Sustainability Development Solutions Network (SDSN) Hong Kong, as a chapter of the global SDSN of the United Nations, was launched on Monday.
It aims to mobilize expertise, information and resources from academia, philanthropy, government, business and nonprofits to respond to challenges of sustainable development at both local and global scales.
Lam Cheng Yuet-ngor, chief executive of China's Hong Kong Special Administrative Region (HKSAR), said at the launching ceremony at the Chinese University of Hong Kong that HKSAR government is fully committed to sustainable development, especially its three main dimensions, namely economic growth, social inclusion, and environmental protection.
She noted that SDSN Hong Kong will connect stakeholders from various sectors forming a global network for the exchange of scientific and technological knowledge for the development of innovative ideas and practical solutions to sustainable development.
"Such connection is set to benefit Hong Kong, other members of the network, and the sustainable development of the world," Lam said.
Professor Jeffrey Sachs, director of SDSN of the United Nations, delivered a keynote speech and called for international cooperation to achieve sustainable development goals.
"We are launching a partnership of great significance. I am deeply confident that we will contribute to Hong Kong's well-being, but I also especially excited that, through the collaborative partnership, Hong Kong will contribute to global well-being," Sachs said.
Published on Xinhuanet on January 8, 2018
By Gabriela Baczynska
European Union countries urged Poland's nationalist-minded government on Tuesday to address concerns that it is undermining democratic checks and balances, in a dispute that has highlighted growing tensions between western and eastern Europe.
In the first such debate among EU ministers of the 28-nation bloc, Poland accused Brussels of trying to impose its views by "diktat" but only Hungary took Warsaw's side.
The European Commission, the EU's executive arm, opened an unprecedented probe in January 2016 into perceived threats to the rule of law in Poland. The Commission's Vice President Frans Timmermans has spent more than a year exchanging letters and issuing recommendations that Warsaw has refused to heed.
"There was broad agreement around the table today that rule of law is a common responsibility and we should continue dialogue with Poland," Timmermans, a Dutchman, told reporters after the discussions.
Polish Deputy Foreign Minister Konrad Szymanski said Warsaw shared the EU's commitment to the rule of law, but denied that its policies undermined it.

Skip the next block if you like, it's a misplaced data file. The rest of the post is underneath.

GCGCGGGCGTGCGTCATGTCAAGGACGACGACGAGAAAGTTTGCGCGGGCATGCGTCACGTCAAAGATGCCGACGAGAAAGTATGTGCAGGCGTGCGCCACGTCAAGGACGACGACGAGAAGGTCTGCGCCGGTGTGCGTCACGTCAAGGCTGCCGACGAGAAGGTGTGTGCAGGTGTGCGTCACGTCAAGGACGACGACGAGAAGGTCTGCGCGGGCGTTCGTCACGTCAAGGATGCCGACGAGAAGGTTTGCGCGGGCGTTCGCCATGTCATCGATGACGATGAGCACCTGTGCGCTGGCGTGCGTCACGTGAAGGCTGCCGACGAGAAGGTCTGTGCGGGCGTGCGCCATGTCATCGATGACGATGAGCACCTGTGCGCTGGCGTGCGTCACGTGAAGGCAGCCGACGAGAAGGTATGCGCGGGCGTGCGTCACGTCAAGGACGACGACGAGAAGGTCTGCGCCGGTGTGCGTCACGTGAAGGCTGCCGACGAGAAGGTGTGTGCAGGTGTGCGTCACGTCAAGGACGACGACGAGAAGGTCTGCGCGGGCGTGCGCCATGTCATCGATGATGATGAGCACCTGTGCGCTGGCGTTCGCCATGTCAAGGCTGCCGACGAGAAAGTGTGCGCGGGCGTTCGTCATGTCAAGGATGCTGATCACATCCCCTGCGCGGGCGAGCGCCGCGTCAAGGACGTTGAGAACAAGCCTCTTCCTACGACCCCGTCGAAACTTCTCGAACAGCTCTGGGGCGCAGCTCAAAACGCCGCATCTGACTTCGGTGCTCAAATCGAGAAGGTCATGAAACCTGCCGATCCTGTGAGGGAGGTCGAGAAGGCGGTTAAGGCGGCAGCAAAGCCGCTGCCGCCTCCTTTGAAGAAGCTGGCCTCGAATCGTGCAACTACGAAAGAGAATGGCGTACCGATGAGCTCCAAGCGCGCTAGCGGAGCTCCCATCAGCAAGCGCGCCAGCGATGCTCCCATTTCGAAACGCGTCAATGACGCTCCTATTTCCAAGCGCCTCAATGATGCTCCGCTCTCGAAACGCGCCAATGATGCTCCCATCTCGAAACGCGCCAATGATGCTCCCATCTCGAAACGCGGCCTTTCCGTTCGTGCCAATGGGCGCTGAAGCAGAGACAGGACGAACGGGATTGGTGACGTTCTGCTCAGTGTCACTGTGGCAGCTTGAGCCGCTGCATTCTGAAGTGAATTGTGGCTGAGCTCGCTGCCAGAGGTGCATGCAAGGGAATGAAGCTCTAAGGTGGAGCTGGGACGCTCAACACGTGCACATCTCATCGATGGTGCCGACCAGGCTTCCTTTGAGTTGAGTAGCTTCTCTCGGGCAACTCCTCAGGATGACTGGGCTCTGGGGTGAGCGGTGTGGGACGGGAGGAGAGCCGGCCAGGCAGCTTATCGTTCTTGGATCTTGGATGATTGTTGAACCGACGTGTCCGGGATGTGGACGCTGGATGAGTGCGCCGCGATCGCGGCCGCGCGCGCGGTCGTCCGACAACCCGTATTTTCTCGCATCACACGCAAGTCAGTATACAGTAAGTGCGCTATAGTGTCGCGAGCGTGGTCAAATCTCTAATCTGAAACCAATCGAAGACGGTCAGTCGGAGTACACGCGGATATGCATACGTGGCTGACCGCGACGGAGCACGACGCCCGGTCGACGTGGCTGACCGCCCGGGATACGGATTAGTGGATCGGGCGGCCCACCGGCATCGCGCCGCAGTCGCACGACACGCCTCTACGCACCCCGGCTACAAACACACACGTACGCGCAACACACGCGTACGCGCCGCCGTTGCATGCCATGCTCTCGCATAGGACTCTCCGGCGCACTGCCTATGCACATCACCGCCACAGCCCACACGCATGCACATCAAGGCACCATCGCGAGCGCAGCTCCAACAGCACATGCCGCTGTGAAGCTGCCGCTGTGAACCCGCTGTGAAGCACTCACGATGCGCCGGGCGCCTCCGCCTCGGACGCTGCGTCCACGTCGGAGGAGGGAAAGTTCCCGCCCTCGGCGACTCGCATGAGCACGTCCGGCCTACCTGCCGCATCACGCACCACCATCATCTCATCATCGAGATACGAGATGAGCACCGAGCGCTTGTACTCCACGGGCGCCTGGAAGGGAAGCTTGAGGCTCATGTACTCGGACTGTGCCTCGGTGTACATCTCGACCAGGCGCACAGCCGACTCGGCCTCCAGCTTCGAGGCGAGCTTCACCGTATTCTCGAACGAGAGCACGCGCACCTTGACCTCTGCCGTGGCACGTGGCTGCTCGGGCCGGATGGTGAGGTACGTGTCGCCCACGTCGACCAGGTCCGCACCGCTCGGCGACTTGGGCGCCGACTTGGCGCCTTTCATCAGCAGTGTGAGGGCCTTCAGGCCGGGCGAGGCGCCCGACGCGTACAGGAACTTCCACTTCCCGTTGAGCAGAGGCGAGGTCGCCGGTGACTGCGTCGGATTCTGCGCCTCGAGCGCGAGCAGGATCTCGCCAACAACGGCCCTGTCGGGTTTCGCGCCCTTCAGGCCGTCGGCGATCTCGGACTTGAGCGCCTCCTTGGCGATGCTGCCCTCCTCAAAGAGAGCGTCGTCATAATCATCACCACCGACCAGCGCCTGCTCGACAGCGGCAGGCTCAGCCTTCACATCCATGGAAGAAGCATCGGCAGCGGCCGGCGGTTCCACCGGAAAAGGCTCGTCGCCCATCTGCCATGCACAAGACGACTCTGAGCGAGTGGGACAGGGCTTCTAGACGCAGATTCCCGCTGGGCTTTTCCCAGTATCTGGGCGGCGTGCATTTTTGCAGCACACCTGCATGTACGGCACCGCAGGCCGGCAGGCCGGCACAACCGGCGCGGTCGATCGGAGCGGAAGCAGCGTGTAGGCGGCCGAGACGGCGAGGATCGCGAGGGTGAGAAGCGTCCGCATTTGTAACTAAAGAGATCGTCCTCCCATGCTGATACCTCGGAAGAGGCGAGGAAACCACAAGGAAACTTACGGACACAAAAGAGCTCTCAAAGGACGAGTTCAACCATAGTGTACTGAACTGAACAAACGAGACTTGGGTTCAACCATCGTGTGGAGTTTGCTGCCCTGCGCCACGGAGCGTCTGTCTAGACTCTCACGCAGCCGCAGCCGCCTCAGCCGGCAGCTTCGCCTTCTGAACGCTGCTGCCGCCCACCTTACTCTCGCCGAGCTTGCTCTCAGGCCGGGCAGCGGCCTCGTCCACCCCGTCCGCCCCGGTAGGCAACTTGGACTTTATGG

"The conclusions of the meeting are that the dialogue should continue, which we agree with, and that the EU is a union of values where the rule of law plays an important role. We are in complete agreement with that as well," Szymanski said.
"But we do not agree with interpretations presented by the European Commission... A one-sided expectation that we will implement recommendations is not dialogue but diktat."
Poland's conservative, eurosceptic ruling party, Law and Justice (PiS), has brought the judiciary and public media under more direct state control, prompting concerns among political opponents and rights groups that it is infringing basic rights and freedoms and also the constitutional separation of powers.
Szymanski sought to present the dispute as one between Warsaw and the Commission, but a majority of member states including heavyweights Germany, France and Italy backed the Brussels-based executive.
Belgium and France suggested that Poland should face consequences if it does not change tack. Many said the case should be discussed among all EU states again.
"This is a clear signal. The Polish government should not think nobody cares and that they can get away with whatever," one EU diplomat said.
Hungary, whose Prime Minister Viktor Orban is a close ally of PiS leader Jaroslaw Kaczynski, backed Poland in Tuesday's debate, while the Czech Republic, Slovakia and Lithuania remained neutral. Britain, which hopes to retain good ties with Poland after it quits the EU, also avoided direct criticism.
Poland's dispute with the Commission is part of broader tensions between the more affluent western EU states such as Germany and the ex-communist easterners over issues such as immigration and the handling of asylum-seekers.
If Warsaw refuses to budge, the EU could theoretically strip it of voting rights in the bloc but this would require unanimity and Hungary would probably veto such a step.
But a prolonged impasse could reinforce western European states' push to deepen integration among themselves and also sap their willingness to pay generously for the development of eastern European economies and infrastructure.
Poland is now the biggest beneficiary of such spending.
Published on Reuters on May 16, 2017.